The writing throughout the book has a verve that propels you forward throughthe pages. And a pervasive, lightly mocking intelligence gives the whole thing a lively, satrical edge-Guardian
A remarkable collection combining Adichie's poise, assurance and coolly understated style.The perfect riposte to anyone who believes short stories cant be every bit as involvng as novels-Daily Mail A powerful writer, moving with disquieting ease from humour to honour, and anger to tenderness....This is a storytelling at its very best, its roots in an ancient tradition, giving all that procedes it a paignant and so-Sechman



Excerpt from The Thing Around Your Neck
The first time our house was robbed, it was our neighbor Osita who climbed in through the dining room window and stole our TV, our VCR, and the Purple Rain and Thriller videotapes my father had brought back from America. The second time our house was robbed, it was my brother Nnamabia who faked a break-in and stole my mother's jewelry. It happened on a Sunday. My parents had traveled to our hometown, Mbaise, to visit our grandparents, so Nnamabia and I went to church alone. He drove my mother's green Peugeot 504. We sat together in church as we usually did, but we did not nudge each other and stifle giggles about somebody's ugly hat or threadbare caftan, because Nnamabia left without a word after about ten minutes. He came back just before the priest said, "The Mass is ended. Go in peace." I was a little piqued. I imagined he had gone off to smoke and to see some girl, since he had the car to himself for once, but he could at least have told me where he was going. We drove home in silence and, when he parked in our long driveway, I stopped to pluck some ixora flowers while Nnamabia unlocked the front door. I went inside to find him standing still in the middle of the parlor.

"We've been robbed!" he said in English.

It took me a moment to understand, to take in the scattered room. Even then, I felt that there was a theatrical quality to the way the drawers were flung open, as if it had been done by somebody who wanted to make an impression on the discoverers. Or perhaps it was simply that I knew my brother so well. Later, when my parents came home and neighbors began to troop in to say ndo, and to snap their fingers and heave their shoulders up and down, I sat alone in my room upstairs and realized what the queasiness in my gut was: Nnamabia had done it, I knew. My father knew, too. He pointed out that the window louvers had been slipped out from the inside, rather than outside (Nnamabia was really much smarter than that; perhaps he had been in a hurry to get back to church before Mass ended), and that the robber knew exactly where my mother's jewelry was—the left corner of her metal trunk. Nnamabia stared at my father with dramatic, wounded eyes and said, "I know I have caused you both terrible pain in the past, but I would never violate your trust like this." He spoke English, using unnecessary words like "terrible pain" and "violate," as he always did when he was defending himself. Then he walked out through the back door and did not come home that night. Or the next night. Or the night after. He came home two weeks later, gaunt, smelling of beer, crying, saying he was sorry and he had pawned the jewelry to the Hausa traders in Enugu and all the money was gone.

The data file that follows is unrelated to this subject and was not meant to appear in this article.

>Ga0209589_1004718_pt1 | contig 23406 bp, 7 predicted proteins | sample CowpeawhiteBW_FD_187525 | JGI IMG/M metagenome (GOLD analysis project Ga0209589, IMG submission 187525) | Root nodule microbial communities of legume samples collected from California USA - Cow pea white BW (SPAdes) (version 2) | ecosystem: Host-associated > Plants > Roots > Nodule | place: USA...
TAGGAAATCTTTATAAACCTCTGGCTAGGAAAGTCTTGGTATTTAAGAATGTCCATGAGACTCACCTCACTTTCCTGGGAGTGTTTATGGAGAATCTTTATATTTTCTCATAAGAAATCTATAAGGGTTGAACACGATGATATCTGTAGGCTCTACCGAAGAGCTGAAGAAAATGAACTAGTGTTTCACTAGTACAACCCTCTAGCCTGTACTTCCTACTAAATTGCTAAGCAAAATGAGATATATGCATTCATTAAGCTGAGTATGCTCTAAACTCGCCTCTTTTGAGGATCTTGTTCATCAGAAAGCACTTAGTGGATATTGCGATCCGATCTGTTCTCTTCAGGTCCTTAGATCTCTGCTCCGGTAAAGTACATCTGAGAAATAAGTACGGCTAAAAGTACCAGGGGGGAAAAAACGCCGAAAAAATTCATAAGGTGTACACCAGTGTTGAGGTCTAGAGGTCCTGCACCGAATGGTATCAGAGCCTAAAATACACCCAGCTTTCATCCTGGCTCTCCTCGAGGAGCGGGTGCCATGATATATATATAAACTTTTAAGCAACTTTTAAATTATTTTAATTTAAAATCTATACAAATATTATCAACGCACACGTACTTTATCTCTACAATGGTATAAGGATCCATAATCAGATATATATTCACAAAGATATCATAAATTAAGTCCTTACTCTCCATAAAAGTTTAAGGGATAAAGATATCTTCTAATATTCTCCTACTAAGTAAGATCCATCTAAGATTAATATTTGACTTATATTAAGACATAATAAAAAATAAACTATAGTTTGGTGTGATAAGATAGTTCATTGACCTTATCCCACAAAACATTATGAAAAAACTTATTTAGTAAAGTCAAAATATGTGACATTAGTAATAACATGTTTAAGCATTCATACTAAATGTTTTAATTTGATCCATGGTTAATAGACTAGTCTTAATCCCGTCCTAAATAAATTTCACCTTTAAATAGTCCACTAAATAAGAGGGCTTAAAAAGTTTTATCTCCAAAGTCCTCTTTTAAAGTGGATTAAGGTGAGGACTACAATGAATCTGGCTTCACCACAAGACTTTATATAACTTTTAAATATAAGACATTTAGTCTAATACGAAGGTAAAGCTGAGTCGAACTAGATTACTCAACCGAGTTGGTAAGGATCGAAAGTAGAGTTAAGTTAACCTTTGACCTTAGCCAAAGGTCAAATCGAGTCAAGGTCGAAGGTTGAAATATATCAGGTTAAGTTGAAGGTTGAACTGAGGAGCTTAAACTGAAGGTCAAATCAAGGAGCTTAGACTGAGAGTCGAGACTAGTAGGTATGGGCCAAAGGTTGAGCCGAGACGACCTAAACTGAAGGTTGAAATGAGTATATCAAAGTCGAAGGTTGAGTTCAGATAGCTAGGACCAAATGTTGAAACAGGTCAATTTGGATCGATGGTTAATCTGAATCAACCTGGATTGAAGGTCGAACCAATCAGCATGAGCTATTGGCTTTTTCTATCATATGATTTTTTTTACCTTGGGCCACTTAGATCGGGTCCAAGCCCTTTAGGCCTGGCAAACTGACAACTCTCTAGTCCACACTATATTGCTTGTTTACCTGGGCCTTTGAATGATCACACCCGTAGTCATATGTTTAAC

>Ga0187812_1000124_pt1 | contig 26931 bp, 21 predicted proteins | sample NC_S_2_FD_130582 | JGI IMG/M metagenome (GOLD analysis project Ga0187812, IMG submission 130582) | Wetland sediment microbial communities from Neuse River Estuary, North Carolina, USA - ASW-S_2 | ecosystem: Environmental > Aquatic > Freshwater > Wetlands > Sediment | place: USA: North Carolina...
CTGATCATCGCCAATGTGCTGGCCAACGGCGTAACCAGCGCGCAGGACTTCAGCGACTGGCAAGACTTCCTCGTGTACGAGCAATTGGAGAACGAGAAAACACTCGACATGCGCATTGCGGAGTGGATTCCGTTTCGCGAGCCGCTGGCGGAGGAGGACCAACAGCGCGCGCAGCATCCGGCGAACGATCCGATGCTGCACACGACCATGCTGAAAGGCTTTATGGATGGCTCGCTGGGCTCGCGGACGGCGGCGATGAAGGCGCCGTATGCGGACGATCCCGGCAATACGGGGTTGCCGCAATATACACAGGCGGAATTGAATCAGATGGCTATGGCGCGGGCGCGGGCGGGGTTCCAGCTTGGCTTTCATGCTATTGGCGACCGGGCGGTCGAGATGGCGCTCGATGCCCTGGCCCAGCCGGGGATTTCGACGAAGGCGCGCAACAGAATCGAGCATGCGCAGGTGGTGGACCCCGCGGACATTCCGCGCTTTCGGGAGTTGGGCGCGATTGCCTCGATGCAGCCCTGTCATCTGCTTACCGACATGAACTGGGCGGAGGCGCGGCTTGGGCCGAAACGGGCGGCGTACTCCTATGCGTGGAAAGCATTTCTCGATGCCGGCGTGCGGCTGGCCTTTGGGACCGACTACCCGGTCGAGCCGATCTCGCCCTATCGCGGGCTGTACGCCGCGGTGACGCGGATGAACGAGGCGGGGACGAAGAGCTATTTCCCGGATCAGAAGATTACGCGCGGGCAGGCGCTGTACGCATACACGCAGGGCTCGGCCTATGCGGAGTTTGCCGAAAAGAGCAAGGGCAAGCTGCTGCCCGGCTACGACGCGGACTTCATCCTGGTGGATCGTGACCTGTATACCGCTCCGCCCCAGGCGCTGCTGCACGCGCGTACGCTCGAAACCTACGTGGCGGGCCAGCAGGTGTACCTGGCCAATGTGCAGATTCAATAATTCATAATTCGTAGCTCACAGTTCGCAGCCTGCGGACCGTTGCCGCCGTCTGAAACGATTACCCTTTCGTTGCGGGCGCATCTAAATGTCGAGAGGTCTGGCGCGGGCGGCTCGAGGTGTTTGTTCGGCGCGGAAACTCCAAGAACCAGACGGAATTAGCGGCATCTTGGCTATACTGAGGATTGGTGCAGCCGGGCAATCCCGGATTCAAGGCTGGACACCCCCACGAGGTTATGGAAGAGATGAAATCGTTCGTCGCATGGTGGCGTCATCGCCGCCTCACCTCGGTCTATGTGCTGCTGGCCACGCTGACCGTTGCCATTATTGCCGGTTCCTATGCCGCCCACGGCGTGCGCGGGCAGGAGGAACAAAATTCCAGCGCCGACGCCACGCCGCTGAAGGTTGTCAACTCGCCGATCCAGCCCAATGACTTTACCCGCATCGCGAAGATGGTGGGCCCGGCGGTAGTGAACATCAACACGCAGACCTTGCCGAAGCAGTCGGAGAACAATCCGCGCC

"How much did they give you for my gold?" my mother asked him. And when he told her, she placed both hands on her head and cried, "Oh! Oh! Chi m egbuo m! My God has killed me!" It was as if she felt that the least he could have done was get a good price. I wanted to slap her. My father asked Nnamabia to write a report: how he had sold the jewelry, what he had spent the money on, with whom he had spent it. I didn't think Nnamabia would tell the truth, and I don't think my father thought he would, either, but he liked reports, my professor father, he liked things written down and nicely documented. Besides, Nnamabia was seventeen, with a carefully tended beard. He was in that space between secondary school and university and was too old for caning. What else could my father have done? After Nnamabia wrote the report, my father filed it in the steel drawer in his study where he kept our school papers.

"That he could hurt his mother like this" was the last thing my father said, in a mutter.

But Nnamabia really hadn't set out to hurt her. He did it because my mother's jewelry was the only thing of any value in the house: a lifetime's collection of solid gold pieces. He did it, too, because other sons of professors were doing it. This was the season of thefts on our serene Nsukka campus. Boys who had grown up watching Sesame Street, reading Enid Blyton, eating cornflakes for breakfast, attending the university staff primary school in smartly polished brown sandals, were now cutting through the mosquito netting of their neighbors' windows, sliding out glass louvers, and climbing in to steal TVs and VCRs. We knew the thieves. Nsukka campus was such a small place—the houses sitting side by side on tree-lined streets, separated only by low hedges—that we could not but know who was stealing. Still, when their professor parents saw one another at the staff club or at church or at a faculty meeting, they continued to moan about riffraff from town coming onto their sacred campus to steal.